Cheaper than printing it out: buy the paperback book.

Out of Control

It wasn't until the mid-1980s that Danny Hillis began building the first massively parallel computer. Just a few years earlier Hillis had been a wunderkind computer science student. His pranks and hacks at MIT were legendary, even on the campus that invented hacking. With his usual clarity, Hillis summed up for writer Steven Levy the obstacle the von Neumann bottleneck had become in computers: "The more knowledge you gave them, the slower computers got. Yet with a person, the more knowledge you give him, the faster he gets. So we were in this paradox that if you tried to make computers smart, they got stupider."

Hillis really wanted to be a biologist, but his knack for understanding complex programs drew him to the artificial intelligence labs of MIT, where he wound up trying to build a thinking computer "that would be proud of me." He attributes to John Holland the seminal design notions for a swarmy, thousand-headed computing beast. Eventually Hillis led a group that invented the first parallel processing computer, the Connection Machine. In 1988 it sold for a cool $1 million apiece, fully loaded. Now that the machines are here, Hillis has taken up computational biology in earnest.

"There are only two ways we know of to make extremely complicated things," says Hillis. "One is by engineering, and the other is evolution. And of the two, evolution will make the more complex." If we can't engineer a computer that will be proud of us, we may have to evolve it.

Hillis's first massively parallel Connection Machine had 64,000 processors working in unison. He couldn't wait to get evolution going. He inoculated his computer with a population of 64,000 very simple software programs. As in Holland's GA or in Ray's Tierra, each individual was a string of symbols that could be altered by mutation. But in Hillis's Connection Machine, each program had an entire computer processor dedicated to running it. The population, therefore, would react extremely quickly and in numbers that were simply not possible for serial computers to handle.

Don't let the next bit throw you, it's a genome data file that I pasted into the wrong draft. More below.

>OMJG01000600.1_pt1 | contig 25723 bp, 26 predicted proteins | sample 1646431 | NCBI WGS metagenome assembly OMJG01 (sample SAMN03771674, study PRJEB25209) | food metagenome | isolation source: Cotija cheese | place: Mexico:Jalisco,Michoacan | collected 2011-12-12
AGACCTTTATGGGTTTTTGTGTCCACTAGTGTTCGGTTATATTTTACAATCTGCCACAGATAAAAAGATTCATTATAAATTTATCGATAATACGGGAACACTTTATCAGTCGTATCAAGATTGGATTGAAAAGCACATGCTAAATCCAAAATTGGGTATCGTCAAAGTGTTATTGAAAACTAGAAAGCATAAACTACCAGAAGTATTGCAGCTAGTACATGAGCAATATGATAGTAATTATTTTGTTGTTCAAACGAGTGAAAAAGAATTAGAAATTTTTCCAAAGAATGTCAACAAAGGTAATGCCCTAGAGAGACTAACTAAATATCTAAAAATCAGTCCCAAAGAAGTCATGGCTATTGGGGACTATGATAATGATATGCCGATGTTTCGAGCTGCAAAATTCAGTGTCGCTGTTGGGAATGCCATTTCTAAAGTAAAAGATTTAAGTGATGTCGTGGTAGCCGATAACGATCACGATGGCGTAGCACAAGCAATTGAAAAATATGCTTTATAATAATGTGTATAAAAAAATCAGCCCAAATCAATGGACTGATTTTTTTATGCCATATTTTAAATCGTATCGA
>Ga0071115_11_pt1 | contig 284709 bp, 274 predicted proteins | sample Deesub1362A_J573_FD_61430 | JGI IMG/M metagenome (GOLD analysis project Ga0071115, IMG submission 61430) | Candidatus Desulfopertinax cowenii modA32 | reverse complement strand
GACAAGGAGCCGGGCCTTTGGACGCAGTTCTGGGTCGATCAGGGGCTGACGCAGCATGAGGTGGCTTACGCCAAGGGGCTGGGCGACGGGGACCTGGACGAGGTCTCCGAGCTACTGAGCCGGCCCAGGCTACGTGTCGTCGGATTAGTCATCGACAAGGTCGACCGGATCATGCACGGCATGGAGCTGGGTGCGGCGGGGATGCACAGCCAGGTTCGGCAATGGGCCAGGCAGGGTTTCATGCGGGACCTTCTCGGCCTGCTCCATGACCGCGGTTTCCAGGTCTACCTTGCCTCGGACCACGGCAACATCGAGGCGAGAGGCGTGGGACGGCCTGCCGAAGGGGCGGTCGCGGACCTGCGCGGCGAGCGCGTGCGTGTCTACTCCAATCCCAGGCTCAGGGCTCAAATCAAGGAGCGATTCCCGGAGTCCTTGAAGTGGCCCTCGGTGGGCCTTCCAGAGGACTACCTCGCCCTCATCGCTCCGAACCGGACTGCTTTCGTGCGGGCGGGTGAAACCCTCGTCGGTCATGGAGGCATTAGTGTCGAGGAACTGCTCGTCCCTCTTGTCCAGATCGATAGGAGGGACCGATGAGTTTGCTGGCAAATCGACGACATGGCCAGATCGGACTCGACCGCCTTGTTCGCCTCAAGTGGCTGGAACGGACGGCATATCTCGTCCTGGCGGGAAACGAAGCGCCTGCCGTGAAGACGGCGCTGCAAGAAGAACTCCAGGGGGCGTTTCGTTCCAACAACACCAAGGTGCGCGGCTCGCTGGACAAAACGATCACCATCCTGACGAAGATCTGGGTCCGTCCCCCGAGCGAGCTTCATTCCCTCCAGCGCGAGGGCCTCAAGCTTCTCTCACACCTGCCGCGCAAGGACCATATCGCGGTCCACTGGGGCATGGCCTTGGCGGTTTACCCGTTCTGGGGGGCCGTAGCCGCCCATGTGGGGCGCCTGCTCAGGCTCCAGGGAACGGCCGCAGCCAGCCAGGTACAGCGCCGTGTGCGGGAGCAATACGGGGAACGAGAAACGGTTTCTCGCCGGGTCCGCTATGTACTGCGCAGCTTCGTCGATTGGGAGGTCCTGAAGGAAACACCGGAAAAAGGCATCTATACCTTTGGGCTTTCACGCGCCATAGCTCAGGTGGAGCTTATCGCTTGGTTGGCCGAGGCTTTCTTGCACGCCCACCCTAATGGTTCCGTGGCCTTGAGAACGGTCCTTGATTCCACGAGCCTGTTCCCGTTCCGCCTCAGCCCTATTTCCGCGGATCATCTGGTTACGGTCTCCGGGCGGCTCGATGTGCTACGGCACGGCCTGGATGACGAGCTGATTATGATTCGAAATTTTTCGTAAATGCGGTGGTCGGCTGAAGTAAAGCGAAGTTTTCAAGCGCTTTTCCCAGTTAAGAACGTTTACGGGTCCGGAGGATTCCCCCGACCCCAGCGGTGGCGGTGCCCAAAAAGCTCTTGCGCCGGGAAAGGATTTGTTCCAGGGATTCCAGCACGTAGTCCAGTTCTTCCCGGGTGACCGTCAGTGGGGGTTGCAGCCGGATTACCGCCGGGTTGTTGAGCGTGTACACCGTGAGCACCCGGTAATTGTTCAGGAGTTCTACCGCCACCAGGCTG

Each bug in his soup was initially a random sequence of instructions, but over tens of thousands of generations they became a program that sorted a long string of numbers into numerical order. Such a sort routine is an integral part of most larger computer programs; over the years many hundreds of man hours have been spent in computer science departments engineering the most efficient sort algorithms. Hillis let thousands of his sorters proliferate in his computer, mutate at random, and occasionally sexually swap genes. Then in the usual evolutionary maneuver, his system tested them and terminated the less fit so that only the shortest (the best) sorting programs would be given a chance to reproduce. Over ten thousand generations of this cycle, his system bred a software program that was nearly as short as the best sorting programs written by human programmers.

Hillis then reran the experiment but with this important difference: He allowed the sorting test itself to mutate while the evolving sorter tried to solve it. The string of symbols in the test varied to become more complicated in order to resist easy sorting. Sorters had to unscramble a moving target, while tests had to resist a moving arrow. In effect Hillis transformed the test list of numbers from a harsh passive environment into an active organism. Like foxes and hares or monarchs and milkweed, sorters and tests got swept up by a textbook case of coevolution.

A biologist at heart, Hillis viewed the mutating sorting test as a parasitic organism trying to disrupt the sorter. He saw his world as an arms race -- parasite attack, host defense, parasite counterattack, host counter -- defense, and so on. Conventional wisdom claimed such locked arms races are a silly waste of time or an unfortunate blind trap to get stuck in. But Hillis discovered that rather than retard the advance of the sorting organisms, the introduction of a parasite sped up the rate of evolution. Parasitic arms races may be ugly, but they turbocharged evolution.